Trying to power up the scopemeter

After swapping the capacitors, it was time for the first power up. Ah!

Most aftermarket battery packs for Fluke 97 seem to be of 4.8V kind, but with my DC-DC buck boost convert also set 4.8V, I could not power on the Fluke using via the battery compartment. The oscilloscope would make a high pitch sound, R1416 and T1402 would get hot, but that was it.

It dawned on me that I may be in for a lot more repairs than I was hoping for … but after some educated trial and errors later, I think I have a possible explanation – since I was finally able to power it up.

It seems that Fluke 97 draws a lot of current at current at startup. This is too much draw for the puny DC-DC converter I was using. Its output voltage momentarily sinks below 4V and Fluke 97 won’t have any of this and refuses to start (as if battery is empty).

The way I realized it was letting myself puzzled by how the Fluke’s DC jack is hooked up relative to the battery compartment. Since minimum voltage allowed at the power jack (center negative) is 8V, I disconnected the DC-DC power jack from the battery compartment, upped it to 8V and tried applying power via the DC jack of the scopemeter (center negative). And it worked! There is still a big surge of current, but somehow, at 8V, the small buck boost converter doesn’t sag so quickly and Fluke boots up. Pfaaa!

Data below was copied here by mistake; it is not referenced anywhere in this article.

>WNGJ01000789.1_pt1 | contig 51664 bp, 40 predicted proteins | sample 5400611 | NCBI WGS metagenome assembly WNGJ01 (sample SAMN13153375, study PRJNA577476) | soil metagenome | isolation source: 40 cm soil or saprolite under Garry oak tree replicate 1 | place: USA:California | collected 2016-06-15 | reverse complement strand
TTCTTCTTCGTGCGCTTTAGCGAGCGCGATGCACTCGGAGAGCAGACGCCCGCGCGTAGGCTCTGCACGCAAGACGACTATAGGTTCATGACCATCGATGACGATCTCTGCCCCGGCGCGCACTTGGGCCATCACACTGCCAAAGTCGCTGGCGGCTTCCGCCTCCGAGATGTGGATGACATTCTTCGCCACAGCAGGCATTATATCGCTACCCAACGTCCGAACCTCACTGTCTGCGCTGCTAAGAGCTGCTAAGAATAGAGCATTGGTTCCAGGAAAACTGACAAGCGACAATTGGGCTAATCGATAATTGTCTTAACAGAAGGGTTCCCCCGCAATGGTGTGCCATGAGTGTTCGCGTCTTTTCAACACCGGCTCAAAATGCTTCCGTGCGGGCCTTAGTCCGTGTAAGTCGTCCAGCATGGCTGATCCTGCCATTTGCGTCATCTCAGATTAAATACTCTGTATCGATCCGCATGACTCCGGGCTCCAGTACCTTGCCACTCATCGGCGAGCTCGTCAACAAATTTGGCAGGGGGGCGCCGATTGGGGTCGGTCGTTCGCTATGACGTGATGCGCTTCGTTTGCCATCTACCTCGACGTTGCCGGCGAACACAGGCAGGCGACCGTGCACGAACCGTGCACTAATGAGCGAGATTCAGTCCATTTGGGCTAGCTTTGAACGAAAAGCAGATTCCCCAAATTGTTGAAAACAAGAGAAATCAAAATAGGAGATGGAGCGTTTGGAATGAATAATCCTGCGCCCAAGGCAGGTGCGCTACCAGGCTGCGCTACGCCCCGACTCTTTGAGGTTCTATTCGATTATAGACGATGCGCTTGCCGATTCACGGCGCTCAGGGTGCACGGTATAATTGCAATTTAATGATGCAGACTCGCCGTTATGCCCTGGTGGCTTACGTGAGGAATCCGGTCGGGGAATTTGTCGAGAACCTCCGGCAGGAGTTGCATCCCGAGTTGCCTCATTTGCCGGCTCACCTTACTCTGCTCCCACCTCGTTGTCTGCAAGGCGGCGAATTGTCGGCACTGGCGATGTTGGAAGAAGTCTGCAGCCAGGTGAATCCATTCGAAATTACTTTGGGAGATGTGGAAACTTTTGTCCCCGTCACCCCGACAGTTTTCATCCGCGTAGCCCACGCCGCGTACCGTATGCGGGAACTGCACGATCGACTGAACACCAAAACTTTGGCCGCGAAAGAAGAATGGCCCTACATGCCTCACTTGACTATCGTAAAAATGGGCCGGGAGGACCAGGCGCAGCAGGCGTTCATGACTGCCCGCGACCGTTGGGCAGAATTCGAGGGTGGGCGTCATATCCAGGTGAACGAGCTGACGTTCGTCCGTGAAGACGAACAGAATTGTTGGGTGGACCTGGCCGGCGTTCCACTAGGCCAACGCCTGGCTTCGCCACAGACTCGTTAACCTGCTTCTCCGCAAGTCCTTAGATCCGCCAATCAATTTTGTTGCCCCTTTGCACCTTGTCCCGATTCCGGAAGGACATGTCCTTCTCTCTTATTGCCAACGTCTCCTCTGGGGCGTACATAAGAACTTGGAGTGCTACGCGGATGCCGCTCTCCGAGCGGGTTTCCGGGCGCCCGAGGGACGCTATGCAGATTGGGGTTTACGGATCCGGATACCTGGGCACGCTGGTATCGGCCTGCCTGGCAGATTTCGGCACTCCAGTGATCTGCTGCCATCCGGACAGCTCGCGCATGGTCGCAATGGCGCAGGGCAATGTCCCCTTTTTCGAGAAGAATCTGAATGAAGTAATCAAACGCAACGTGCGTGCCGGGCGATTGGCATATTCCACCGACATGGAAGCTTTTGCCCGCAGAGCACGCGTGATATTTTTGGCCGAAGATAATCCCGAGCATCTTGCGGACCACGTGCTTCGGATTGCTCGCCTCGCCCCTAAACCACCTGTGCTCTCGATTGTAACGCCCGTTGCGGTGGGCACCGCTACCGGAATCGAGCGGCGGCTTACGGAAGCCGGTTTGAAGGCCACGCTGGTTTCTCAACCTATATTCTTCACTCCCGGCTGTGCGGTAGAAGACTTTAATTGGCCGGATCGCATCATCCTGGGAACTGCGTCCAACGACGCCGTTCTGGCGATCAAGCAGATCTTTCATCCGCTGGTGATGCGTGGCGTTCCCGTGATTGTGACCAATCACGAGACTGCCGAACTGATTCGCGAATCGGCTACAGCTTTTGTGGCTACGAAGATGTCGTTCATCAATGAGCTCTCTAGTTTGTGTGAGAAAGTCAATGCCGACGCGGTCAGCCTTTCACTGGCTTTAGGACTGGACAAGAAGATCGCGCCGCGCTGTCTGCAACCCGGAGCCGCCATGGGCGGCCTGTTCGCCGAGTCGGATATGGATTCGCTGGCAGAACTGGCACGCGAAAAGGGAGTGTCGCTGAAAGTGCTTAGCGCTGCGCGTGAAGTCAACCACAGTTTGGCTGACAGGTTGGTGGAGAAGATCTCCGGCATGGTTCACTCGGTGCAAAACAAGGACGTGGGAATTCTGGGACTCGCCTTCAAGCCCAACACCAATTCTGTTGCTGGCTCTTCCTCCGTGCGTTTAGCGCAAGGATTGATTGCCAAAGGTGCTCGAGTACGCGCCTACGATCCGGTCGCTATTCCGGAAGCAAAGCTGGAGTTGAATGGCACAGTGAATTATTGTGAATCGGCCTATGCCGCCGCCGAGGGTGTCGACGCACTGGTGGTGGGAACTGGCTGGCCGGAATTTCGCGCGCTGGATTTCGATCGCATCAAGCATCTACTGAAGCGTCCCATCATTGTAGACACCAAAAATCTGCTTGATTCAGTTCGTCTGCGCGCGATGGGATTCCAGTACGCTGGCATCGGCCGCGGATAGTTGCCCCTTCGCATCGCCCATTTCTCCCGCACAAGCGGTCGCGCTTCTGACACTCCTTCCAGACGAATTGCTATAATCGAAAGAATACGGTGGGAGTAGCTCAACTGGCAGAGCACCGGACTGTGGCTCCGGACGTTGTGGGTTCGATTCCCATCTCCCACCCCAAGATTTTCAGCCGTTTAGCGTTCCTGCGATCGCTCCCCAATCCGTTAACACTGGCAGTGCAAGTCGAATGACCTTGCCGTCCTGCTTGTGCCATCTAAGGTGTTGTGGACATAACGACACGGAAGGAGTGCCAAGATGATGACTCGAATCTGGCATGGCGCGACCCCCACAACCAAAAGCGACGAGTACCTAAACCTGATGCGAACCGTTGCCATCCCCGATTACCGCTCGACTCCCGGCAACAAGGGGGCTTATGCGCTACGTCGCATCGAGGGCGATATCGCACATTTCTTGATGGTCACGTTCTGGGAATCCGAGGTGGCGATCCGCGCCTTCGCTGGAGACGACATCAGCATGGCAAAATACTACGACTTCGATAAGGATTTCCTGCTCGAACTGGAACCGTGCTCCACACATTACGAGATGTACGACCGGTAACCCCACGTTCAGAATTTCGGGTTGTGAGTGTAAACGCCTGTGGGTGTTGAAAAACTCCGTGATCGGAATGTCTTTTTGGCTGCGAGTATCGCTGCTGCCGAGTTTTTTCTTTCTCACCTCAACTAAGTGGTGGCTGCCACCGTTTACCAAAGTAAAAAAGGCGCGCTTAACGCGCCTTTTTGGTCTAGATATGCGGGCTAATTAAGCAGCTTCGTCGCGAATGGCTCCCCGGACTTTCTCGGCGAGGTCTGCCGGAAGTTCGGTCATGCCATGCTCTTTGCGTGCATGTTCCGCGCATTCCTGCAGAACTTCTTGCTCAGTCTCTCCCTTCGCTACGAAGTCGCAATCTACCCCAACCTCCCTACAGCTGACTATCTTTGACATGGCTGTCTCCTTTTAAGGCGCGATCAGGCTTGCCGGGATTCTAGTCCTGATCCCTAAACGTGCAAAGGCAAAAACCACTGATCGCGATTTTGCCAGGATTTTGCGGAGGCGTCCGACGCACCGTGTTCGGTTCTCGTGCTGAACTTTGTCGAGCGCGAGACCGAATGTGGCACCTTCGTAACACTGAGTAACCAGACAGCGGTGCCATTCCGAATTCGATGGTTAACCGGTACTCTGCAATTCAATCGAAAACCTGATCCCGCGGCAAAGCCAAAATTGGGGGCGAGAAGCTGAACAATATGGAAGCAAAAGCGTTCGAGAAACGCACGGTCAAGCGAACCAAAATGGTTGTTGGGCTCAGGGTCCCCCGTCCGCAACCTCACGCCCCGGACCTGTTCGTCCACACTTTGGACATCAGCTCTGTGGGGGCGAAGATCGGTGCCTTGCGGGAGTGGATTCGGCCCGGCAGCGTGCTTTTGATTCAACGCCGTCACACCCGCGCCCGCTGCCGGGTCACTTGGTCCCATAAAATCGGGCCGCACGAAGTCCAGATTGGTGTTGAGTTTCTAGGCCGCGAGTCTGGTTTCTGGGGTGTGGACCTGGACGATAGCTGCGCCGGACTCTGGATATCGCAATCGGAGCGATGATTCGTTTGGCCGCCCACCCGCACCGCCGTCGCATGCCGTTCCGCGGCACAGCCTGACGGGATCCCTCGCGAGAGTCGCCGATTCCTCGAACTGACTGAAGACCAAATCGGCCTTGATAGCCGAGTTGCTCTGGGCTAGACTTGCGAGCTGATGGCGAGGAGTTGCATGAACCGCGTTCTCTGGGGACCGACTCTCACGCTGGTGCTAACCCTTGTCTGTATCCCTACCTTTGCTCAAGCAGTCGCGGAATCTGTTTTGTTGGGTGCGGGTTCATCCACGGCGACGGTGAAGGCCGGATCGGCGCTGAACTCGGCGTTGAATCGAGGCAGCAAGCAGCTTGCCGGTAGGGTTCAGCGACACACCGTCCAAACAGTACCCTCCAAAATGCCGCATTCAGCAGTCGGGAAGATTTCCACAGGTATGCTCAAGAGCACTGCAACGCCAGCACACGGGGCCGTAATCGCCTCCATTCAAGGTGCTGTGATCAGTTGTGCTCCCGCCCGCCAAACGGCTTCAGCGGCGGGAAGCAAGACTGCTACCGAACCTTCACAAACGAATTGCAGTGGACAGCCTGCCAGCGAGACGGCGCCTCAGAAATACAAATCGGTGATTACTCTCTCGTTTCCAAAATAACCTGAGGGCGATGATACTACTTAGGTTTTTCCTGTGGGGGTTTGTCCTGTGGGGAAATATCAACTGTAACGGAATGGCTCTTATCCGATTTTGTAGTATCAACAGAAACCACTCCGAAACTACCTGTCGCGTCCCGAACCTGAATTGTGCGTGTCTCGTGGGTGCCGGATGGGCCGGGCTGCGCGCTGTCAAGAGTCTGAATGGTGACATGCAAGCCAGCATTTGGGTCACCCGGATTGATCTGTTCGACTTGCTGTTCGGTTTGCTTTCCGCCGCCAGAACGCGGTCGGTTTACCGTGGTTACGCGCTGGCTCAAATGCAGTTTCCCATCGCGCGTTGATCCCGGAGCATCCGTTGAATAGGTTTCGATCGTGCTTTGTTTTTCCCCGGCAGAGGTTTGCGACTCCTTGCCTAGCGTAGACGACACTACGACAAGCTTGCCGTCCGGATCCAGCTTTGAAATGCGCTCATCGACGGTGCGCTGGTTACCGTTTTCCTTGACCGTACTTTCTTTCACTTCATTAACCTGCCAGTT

Fluke 97 DIY Power Plug / Power Adapter

One trouble with the scopemeter is that its DC power plug is sunk deeply inside the body. According to the chapter 2-17 in the manual a DIN 45323 connector is needed. While there are power adapters specifically made for the scopemeter, I have so many power bricks around that I just didn’t want to buy one more. Unfortunatelly all using the standard DC jack which won’t fit.

So where to buy get this mystical DIN 45323 plug from ? If I could get one, I would take a standard 12V power adapter and cut its plug off, wire the new plug correctly (center negative) and that would be it.

I found a seller in Germany but he wasn’t shipping internationally, I asked if he is willing to ship to Belgium and he was kind enough to reply that he isn’t. None of the other online shops were selling it. Hmmm..

I found several mentions online where people were ‘shaving’ a normal DC power plug to get it to slide in deep enough into the meter. So be it, I’ll go DIY route.

I found a thin DC plug ( NES/J 250 Lumberg, 1A rated) which didn’t seem to need shaving and was a bit longer than the standard plugs. It did slide in properly into the meter, but it was leaving me only few mm where I could grab it from and pull it out. I had an idea to design an extender:

Seems fine, it is very easy to grab it now – problem solved.

Battery replacement ?